Scoliosis and Pain: How One BCBSM Employee Manages Her Diagnosis

Julie Bitely

| 5 min read

If something you loved to do caused you pain, would you keep doing it? For Melissa Withrow, the answer is complicated. Exercise and working out are a mental and physical release for the executive assistant, who works for Blue Cross Blue Shield of Michigan in Grand Rapids. She hits the gym at least five days per week, something she’s been doing since she was 20. The only downside to her athleticism is its effect on her scoliosis, which she was diagnosed with at 26, when she was pregnant with her son. “There’s never a time when I don’t feel a little uncomfortable,” she said.

A Different Path

Growing up, Withrow’s parents were overweight and unhealthy. She didn’t want to repeat that cycle. She made exercise and healthy eating a priority, and stuck with both until her pregnancy led to severe back pain. “ I dislike excuses people make about their health and taking care of themselves,” she said. “If you don’t move and eat well, you won’t be healthy. It’s the bottom line. It’s also important for me to be an example to my son.”
The scoliosis diagnosis didn’t shock Withrow, who had always noticed a slight curve in her upper back, which she chalked up to poor posture. To get through the remainder of her pregnancy, Withrow turned to physical therapy. She continues to perform the exercises she learned in those initial sessions. “It’s something I’ll have to do every day for the rest of my life,” she said. After giving birth, Withrow went through traction therapy, which taught her skills to retract her neck and stay loose and limber. Withrow has curves at the top and bottom of her spine. “For me, I noticed it in my neck and my chin,” she said.

Making Adjustments

She did well with the pain of her scoliosis for quite some time, but when she started adding heavier weights and more intense activities to her workouts, she noticed that her alignment was off, causing further pain. Eventually she decided to pursue a chiropractic solution. She started seeing Dr. Eric Hartman about a year and a half ago. She visits Hartman every other week in addition to seeing a medical massage therapist. Her Blue Care Network insurance covers the chiropractic treatments except for a copay. “It was like a miracle,” Withrow said of her first visits with Hartman.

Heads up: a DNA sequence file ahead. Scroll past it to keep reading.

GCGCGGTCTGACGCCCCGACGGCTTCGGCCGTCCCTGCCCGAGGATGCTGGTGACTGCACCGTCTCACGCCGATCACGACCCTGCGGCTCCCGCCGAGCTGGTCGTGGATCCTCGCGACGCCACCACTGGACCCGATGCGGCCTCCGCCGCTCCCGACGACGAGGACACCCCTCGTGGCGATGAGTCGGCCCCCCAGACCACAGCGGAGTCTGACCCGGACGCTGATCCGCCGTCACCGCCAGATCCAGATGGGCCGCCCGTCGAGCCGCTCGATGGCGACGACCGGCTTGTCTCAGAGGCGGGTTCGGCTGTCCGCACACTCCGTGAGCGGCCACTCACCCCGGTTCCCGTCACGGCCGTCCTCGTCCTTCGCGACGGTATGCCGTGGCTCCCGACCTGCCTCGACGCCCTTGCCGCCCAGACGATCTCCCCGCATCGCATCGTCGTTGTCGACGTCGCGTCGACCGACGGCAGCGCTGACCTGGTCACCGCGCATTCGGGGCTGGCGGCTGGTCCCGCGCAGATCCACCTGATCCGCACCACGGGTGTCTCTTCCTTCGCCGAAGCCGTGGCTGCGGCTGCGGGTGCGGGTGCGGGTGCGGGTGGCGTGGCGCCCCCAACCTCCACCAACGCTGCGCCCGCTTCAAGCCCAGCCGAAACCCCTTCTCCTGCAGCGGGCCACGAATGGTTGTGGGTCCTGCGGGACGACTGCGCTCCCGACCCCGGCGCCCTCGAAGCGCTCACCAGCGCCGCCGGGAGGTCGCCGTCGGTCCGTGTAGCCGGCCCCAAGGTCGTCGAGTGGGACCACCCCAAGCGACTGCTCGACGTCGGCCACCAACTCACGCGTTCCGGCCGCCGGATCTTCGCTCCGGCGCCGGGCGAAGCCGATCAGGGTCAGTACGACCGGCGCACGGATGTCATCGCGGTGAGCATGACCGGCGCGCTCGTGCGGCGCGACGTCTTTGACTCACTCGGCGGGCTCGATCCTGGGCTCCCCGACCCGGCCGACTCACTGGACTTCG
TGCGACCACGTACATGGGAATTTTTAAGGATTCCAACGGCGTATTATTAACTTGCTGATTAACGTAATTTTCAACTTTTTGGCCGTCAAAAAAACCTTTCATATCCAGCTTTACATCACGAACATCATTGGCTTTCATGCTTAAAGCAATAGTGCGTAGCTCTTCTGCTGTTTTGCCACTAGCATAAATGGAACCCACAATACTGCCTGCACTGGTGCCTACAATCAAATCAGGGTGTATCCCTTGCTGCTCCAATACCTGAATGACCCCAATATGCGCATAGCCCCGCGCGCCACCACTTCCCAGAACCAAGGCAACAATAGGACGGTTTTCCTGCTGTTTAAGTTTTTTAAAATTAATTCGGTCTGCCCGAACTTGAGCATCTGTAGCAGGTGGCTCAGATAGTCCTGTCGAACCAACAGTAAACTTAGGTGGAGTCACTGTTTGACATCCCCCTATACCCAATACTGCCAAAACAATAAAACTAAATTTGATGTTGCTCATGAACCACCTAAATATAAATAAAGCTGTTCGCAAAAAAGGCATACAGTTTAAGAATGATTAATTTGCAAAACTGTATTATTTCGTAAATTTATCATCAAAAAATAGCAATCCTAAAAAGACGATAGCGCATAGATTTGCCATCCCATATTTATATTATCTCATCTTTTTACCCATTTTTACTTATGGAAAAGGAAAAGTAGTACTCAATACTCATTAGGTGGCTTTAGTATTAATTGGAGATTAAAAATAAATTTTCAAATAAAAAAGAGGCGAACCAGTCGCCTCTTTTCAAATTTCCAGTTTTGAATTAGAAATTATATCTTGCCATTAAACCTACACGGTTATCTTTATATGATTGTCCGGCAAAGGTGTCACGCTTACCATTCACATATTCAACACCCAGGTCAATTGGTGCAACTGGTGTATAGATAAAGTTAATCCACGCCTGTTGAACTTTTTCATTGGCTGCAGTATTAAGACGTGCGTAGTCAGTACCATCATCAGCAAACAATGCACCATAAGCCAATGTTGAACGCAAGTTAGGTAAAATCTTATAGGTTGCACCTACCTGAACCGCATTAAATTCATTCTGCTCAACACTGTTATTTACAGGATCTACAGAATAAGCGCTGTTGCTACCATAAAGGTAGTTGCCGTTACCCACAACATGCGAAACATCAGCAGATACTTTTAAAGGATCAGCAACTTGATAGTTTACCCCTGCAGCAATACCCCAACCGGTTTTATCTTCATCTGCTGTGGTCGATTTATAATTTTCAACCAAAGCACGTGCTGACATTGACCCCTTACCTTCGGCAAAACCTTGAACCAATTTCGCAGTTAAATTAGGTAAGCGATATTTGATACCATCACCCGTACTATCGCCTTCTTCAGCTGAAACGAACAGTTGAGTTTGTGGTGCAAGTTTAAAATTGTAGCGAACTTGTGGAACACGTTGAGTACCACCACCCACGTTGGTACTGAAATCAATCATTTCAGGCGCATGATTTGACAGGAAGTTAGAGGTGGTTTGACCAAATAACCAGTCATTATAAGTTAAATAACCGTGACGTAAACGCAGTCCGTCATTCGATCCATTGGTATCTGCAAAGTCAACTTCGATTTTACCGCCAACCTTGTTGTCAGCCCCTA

She said she gets uncomfortable toward the end of the two weeks before her next appointment. A lot depends on her behavior. If she’s completed many hard workouts, the pain might be more intense. If she’s kept up with a rigorous stretching schedule, it might not be as bad. It’s something she thinks about constantly. “I have to think about my posture all the time,” she said. Hartman said it’s unique to have a first-time scoliosis diagnosis as an adult. The condition happens more in women than men, but is usually diagnosed during the teen years. Withrow has responded positively to adjustments. After one year of adjustments, x-rays showed the degree of the curve in Withrow’s lower back went from 41 to 35 and the degree of curve in her mid-back went from 38 to 31. Seeing any change in a patient diagnosed later in life is remarkable, Hartman said. “It was great to be able to see such a change,” he said. Hartman applies pressure in an effort to lessen the curves in Withrow’s spine. “We’re always trying to focus in on those key positions to put pressure into a curve,” he said. Hartman believes that Withrow’s consistency with exercise is a good thing as it keeps her body functional. When patients aren’t as active, they can become asymptomatic, but it’s important to retain function and the ability to move over time.

Moving Forward

Withrow has no plans of giving up exercise or her chiropractor appointments anytime soon. “I want to be the 90-year-old lady walking into the Y on a winter or summer morning,” she said. “I love participating in classes of all types: yoga, kickboxing, boot camps, cross training, step aerobics, BOSU – I love to do it all. In the gym I focus on heavier weight routines, rowing, and cardio equipment.” She’d like to add cross functional training to her activity repertoire because of its foot health emphasis. She’d also like to further develop her swimming skills. “I have a feeling Dr. Hartman is key in allowing me to continue to work out at the aggressive pace I enjoy,” Withrow said. “Without his regular adjustments, my body alignment is off and I’ll be prone to injuries over time.” Sometimes, the scoliosis diagnosis and associated pain are discouraging, but the alternative is unthinkable to Withrow. “I know I’m limited from doing some types of things, but not enough for me to give up. It’s also hard hurting in 'bad' ways when you’re working hard to take care of yourself,” she said. “But, it’s a better trade off than not being able to move at all someday. Many of the friends I work out with regularly “hurt” as well; and they are not hampered by physical conditions. So, I just know it’s all part of the process.” If you liked this post, you might also enjoy:
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